This is considered very poor (p = 0.2377). Less than one-third of the respondents (31%) were involved in preventive services. The involvement of the pharmacists in curative health care services is given in Table 2. The mean total score of 92.61 ± 29.16 appears moderately satisfactory. More than half (58%) of the respondents are involved in curative services. The most prevalent diseases which the pharmacists are frequently involved in the treatment are as follows: malaria (100%), cough (95%), UTI/STD (78%), typhoid fever (69%), sore throat (69%), helminthiasis (64%), diarrhoea (63%) and peptic ulcer disease (60%).
Table 3 identifies 9 items that can partially measure quality of care. Sixty per cent of the respondents scored above 94.77 ± 36.18. A comparison of performance of the respondents in curative and preventive services showed no significant difference (p = 0.0358).
In a similar work conducted in Lagos Nigeria, the pharmacists scored an average of 41% actual involvement on a 10-item scale12. In this study, however, there is a sharp contrast between level of awareness (90%) and the level of involvement (55%); also 83% reported to have BP apparatus while only 35% were said to screen for hypertension. This disparity may be explained by the high percentage (94%) of pharmacists who believed they would need further training on PHC programmes. Community pharmacists' involvement in screening patients can contribute to the early detection of those at risk of coronary heart diseases who need immediate referral.
Table 2: Diseases treated/curative services pharmacists are involved
The importance pharmacists attach to vital health promotion behaviours and their health promotion beliefs have been shown to affect their practices14. Also, community pharmacists performance regarding disease prevention/health promotion activity has been reported to be poor in a study carried out in London11. This result is similar to our findings despite the disparity in the level of development of Nigeria and England.
Quality of care is best evaluated using all the three quality measures (structure, process and outcome)15. It has been postulated that outcomes are probably weakly related to quality of the care process16. In many instances process can indirectly predict outcome e.g. syndromic management of STDs and use of ORS in diarrhoea will likely yield favourable outcomes. The present study, which employed multiple structural and process items, can therefore relatively measure the quality of care. The study has identified a high level of involvement of community pharmacists in treatment of prevalent diseases. This may raise some legal/ethical questions as to functions of the pharmacist in health care delivery. In Nigeria, the existing pharmacy laws are yet to incorporate this aspect of pharmacy practice. However, WHO Revised Drug Strategy Resolution WHA 47.12 recognizes the key role of pharmacists in public health and the use of medicines. It emphasizes their responsibility to provide informed objective advice on medicines and their use, to promote the concept of pharmaceutical care, and actively participate in illness prevention and health promotion17.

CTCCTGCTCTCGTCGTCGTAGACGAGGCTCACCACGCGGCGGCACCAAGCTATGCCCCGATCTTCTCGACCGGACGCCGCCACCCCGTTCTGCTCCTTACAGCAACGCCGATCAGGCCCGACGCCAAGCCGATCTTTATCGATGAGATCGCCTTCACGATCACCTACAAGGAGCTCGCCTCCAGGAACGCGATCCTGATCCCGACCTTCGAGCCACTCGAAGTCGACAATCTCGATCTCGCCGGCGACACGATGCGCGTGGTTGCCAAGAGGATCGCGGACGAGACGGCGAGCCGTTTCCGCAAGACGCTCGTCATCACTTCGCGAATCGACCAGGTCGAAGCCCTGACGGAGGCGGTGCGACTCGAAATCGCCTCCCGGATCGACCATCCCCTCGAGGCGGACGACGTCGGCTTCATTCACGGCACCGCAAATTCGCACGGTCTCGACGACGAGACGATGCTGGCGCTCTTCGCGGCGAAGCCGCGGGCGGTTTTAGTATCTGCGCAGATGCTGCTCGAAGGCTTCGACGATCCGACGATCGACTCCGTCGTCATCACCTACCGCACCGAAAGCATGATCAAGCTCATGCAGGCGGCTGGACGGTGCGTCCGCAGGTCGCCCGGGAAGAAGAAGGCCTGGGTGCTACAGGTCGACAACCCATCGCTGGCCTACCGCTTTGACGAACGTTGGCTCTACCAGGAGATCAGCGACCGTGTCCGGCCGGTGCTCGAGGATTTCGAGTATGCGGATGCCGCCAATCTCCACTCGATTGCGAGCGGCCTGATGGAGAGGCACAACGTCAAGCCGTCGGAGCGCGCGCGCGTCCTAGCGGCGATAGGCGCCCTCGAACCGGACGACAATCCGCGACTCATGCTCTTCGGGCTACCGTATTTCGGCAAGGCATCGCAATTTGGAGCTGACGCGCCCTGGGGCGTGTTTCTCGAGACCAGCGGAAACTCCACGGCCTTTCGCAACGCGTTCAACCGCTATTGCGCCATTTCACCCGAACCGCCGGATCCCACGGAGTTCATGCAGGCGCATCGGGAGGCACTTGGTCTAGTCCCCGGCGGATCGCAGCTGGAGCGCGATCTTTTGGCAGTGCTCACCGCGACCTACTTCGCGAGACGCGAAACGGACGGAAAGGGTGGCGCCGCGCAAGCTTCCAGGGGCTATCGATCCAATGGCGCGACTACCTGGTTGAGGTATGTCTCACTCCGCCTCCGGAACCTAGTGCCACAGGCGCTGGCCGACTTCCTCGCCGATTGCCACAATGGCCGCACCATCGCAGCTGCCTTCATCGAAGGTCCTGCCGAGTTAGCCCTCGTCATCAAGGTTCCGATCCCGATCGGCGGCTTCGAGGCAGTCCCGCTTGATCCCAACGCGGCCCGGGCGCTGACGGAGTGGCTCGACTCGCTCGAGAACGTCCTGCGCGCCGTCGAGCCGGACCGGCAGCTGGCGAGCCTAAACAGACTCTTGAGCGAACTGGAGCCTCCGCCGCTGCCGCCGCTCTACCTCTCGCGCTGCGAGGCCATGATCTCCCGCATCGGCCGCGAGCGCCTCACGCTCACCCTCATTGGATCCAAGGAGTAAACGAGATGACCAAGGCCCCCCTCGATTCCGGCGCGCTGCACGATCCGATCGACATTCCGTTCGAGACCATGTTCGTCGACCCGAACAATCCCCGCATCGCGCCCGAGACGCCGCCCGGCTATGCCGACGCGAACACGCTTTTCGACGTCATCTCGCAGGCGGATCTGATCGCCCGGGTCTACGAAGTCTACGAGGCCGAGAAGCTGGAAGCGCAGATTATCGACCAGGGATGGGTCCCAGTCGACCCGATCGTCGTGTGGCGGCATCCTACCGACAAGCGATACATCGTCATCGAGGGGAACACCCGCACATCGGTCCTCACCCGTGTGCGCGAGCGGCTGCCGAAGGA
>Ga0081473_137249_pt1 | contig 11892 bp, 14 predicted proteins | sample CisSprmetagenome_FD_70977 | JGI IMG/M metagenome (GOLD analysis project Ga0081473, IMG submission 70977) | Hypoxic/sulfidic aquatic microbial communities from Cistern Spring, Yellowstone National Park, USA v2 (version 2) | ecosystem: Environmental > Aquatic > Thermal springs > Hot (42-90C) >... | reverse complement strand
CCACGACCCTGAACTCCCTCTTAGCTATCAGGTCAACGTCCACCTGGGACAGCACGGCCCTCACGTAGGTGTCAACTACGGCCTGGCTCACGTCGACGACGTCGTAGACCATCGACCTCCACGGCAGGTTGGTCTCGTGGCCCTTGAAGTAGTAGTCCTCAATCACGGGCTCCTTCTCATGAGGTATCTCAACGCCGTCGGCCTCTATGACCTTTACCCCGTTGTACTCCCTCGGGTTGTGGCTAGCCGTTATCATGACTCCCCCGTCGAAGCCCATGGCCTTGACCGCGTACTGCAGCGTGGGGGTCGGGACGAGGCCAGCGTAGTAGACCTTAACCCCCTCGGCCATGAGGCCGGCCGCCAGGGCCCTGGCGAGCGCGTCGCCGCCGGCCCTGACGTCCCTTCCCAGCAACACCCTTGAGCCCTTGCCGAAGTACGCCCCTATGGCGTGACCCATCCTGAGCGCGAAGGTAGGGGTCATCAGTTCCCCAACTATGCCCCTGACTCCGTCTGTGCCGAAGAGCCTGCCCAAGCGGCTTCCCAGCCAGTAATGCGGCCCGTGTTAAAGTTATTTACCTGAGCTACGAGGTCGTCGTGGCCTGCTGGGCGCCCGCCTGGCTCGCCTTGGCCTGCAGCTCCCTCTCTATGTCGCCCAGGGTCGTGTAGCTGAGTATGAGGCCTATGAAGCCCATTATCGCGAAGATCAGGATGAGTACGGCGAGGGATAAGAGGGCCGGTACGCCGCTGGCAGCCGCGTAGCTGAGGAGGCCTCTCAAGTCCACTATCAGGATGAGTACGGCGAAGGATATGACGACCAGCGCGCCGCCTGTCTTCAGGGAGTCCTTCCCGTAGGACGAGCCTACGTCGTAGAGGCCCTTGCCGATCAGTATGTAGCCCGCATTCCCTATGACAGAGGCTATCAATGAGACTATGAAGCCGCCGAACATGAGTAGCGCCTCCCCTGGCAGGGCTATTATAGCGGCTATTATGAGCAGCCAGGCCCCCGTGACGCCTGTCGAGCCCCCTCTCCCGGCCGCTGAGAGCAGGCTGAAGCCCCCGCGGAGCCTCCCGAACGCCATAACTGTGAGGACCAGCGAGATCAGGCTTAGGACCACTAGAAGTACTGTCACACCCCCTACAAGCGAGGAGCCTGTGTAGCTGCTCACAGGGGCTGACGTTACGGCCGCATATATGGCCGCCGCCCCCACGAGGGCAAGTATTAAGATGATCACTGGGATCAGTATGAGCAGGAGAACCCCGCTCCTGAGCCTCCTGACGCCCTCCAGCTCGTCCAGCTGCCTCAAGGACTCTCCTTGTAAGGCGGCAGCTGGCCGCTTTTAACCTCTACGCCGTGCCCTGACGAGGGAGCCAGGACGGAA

Community pharmacies are very frequently the first contact with the health care system, often before a General Practitioner18. There is a high frequency of contacts with low barriers to access to health care: no appointments, no long waiting time, convenient opening hours, and they are located within the community. Regular contacts offer access to a wide range of people, namely, healthy persons, those showing symptoms, patients undergoing treatment, relatives and other care givers; people from all social strata.18 It would be necessary to pursue relevant policies to enhance the utilization of the untapped potentials of community pharmacists, especially as primary health care is the central focus of Nigerian's health care delivery.
There is slightly satisfactory involvement of the community pharmacists in PHC services in Benin City as more than half (55%) of the pharmacists scored about 87.92 on the rating scale. The quality of care was fair.
Continuing education programmes with emphasis on health promotion and disease prevention is recommended. Additionally, inclusion of primary health care course work and experiential activities as part of the curriculum in pharmacy schools is imperative. Also the legal framework of community pharmacists' involvement in PHC should be concretized. In South Africa, 19 when a pharmacist supplies medicine to a patient resulting from a specific response to symptoms or after thorough questions and examination of a patient, certain ethical and legal provisions govern his acts. While section 36(1) of the Medical, Dental and Supplementary Health Professionals Act 1974 makes it unlawful for persons other than registered medical professionals from examining a patient for a gain, sub-section 36(2) exempts a pharmacist registered under Pharmacy Act No. 53 of 1974. This makes pharmacists' initiated therapy an integral part of professional practice in PHC in South Africa. This is an example for Nigeria to follow.
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© 2003 - Pharmacotherapy Group, Faculty of Pharmacy, University of Benin, Benin City, Nigeria.